Far from Tokyo's famous fashion centers like Harajuku and Aoyama, Hender Scheme calls Asakusa home. Leather tanners in Asakusa have long used the Sumida River in the leather tanning process making the district a hub for leather work and cobblers.
Hender Scheme founder Ryo Kashiwazaki considers himself a maker, not a designer, and has studied shoemaking. His training as a cobbler has allowed him to work with traditional artisans to realize his artistic and irreverent vision.
Kashiwazaki found inspiration for the name from his college days studying gender schema theory. He wanted to move beyond gender, so he replaced the "g" with what comes next. Thus, "Hender Scheme."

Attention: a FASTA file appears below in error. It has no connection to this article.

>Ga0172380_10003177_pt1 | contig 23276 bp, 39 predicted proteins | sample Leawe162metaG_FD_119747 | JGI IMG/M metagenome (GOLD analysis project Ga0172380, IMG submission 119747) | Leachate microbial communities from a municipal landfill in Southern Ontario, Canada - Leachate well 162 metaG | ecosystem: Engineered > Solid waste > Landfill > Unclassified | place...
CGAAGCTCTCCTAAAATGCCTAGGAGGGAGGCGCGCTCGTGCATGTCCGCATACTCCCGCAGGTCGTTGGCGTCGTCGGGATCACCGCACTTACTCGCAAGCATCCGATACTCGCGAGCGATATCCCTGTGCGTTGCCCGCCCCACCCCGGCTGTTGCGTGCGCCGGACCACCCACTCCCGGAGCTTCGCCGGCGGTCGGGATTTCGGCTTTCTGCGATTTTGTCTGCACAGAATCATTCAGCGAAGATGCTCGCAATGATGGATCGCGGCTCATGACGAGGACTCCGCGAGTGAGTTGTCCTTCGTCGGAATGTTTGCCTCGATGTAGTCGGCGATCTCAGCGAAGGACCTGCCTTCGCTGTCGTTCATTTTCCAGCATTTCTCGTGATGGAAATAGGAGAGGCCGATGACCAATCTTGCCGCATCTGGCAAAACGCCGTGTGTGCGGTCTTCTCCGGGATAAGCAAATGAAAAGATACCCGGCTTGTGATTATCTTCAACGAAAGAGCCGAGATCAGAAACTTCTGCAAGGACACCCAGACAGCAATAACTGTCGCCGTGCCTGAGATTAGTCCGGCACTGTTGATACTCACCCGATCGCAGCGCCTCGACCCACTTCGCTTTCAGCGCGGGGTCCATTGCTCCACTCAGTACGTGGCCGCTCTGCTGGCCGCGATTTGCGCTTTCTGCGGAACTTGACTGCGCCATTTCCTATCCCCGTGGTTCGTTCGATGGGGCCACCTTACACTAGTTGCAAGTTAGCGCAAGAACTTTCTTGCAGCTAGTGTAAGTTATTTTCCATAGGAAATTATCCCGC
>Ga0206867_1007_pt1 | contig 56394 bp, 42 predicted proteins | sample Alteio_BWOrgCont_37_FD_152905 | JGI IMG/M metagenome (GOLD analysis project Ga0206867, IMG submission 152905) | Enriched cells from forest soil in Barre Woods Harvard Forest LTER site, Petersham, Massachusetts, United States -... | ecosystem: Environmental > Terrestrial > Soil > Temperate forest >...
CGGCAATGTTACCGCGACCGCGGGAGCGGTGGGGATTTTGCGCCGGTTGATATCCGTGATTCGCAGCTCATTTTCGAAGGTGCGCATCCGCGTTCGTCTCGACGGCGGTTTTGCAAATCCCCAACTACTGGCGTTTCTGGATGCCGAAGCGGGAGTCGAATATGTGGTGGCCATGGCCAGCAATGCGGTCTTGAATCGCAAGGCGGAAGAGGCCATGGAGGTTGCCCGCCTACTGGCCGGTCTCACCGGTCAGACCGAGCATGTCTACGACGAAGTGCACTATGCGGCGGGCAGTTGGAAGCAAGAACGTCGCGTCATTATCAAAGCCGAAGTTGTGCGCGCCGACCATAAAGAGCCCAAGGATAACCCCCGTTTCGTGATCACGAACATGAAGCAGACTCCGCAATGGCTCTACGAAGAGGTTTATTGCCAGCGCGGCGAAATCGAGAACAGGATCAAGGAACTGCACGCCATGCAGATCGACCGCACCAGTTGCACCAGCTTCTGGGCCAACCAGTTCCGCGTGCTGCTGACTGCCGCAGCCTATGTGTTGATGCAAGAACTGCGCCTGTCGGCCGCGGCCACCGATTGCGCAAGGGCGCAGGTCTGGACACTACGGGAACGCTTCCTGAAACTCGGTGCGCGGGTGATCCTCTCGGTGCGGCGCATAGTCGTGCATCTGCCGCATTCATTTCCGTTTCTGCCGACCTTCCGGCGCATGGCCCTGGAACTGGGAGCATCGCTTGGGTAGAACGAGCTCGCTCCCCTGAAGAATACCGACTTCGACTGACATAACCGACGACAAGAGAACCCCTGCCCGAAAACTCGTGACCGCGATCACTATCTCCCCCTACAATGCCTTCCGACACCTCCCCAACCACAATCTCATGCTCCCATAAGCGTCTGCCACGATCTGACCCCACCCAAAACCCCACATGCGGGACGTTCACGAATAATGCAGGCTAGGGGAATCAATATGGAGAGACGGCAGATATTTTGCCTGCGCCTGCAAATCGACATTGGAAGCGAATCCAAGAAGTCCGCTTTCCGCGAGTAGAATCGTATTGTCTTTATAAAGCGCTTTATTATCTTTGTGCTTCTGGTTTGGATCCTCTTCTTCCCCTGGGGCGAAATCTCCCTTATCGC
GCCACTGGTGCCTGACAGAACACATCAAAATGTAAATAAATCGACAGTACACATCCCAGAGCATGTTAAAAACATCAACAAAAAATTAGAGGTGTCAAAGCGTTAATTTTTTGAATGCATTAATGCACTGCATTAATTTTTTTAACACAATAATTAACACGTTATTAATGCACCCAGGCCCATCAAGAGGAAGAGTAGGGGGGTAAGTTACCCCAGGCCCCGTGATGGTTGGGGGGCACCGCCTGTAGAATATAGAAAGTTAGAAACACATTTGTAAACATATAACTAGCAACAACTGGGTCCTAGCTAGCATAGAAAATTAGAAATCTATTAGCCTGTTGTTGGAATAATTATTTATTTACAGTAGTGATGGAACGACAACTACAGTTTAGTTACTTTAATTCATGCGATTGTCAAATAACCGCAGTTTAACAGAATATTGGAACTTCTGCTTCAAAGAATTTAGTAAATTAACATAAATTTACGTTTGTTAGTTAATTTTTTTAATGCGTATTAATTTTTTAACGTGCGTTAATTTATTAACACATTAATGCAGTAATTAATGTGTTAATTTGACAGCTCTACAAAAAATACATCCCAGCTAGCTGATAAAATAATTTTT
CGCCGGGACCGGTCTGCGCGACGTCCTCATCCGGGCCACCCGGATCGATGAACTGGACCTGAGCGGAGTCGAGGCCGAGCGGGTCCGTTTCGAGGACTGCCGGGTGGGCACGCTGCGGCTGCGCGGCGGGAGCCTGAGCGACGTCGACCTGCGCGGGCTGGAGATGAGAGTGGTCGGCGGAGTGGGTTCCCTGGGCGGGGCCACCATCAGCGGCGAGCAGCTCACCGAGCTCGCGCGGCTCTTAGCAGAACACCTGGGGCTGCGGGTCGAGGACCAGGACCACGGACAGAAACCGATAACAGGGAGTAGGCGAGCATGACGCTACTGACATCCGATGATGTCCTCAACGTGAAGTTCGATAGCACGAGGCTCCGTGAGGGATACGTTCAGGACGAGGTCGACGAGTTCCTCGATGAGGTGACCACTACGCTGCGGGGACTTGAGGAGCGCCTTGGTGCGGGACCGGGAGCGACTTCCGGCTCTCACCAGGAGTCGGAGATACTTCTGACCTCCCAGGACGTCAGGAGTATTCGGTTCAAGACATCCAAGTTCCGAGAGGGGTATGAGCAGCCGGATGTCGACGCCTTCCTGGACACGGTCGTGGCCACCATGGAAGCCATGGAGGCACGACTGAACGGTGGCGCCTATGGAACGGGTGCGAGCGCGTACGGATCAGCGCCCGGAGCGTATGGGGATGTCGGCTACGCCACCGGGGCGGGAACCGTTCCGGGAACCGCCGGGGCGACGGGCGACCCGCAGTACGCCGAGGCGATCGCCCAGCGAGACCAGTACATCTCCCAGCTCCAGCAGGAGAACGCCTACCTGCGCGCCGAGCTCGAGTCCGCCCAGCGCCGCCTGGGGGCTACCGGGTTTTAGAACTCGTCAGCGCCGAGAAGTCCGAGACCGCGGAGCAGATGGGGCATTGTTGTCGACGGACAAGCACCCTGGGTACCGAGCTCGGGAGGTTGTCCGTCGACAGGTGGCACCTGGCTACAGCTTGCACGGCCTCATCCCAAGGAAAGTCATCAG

This decategorization is foundational to his work. Kashiwazaki's most famous collection, the Manual Industrial Products or Homage Line, feels different because it represents an alternative to the four basic categories of footwear: sandals, sneakers, leather shoes, and boots.
Words like "lawyers" and "lawsuits" buzz around the shoes when people first see them signaling their transgressive power. This reaction speaks to their nature as homages, but maybe, too, the reaction recognizes something fundamentally different in Hender Scheme.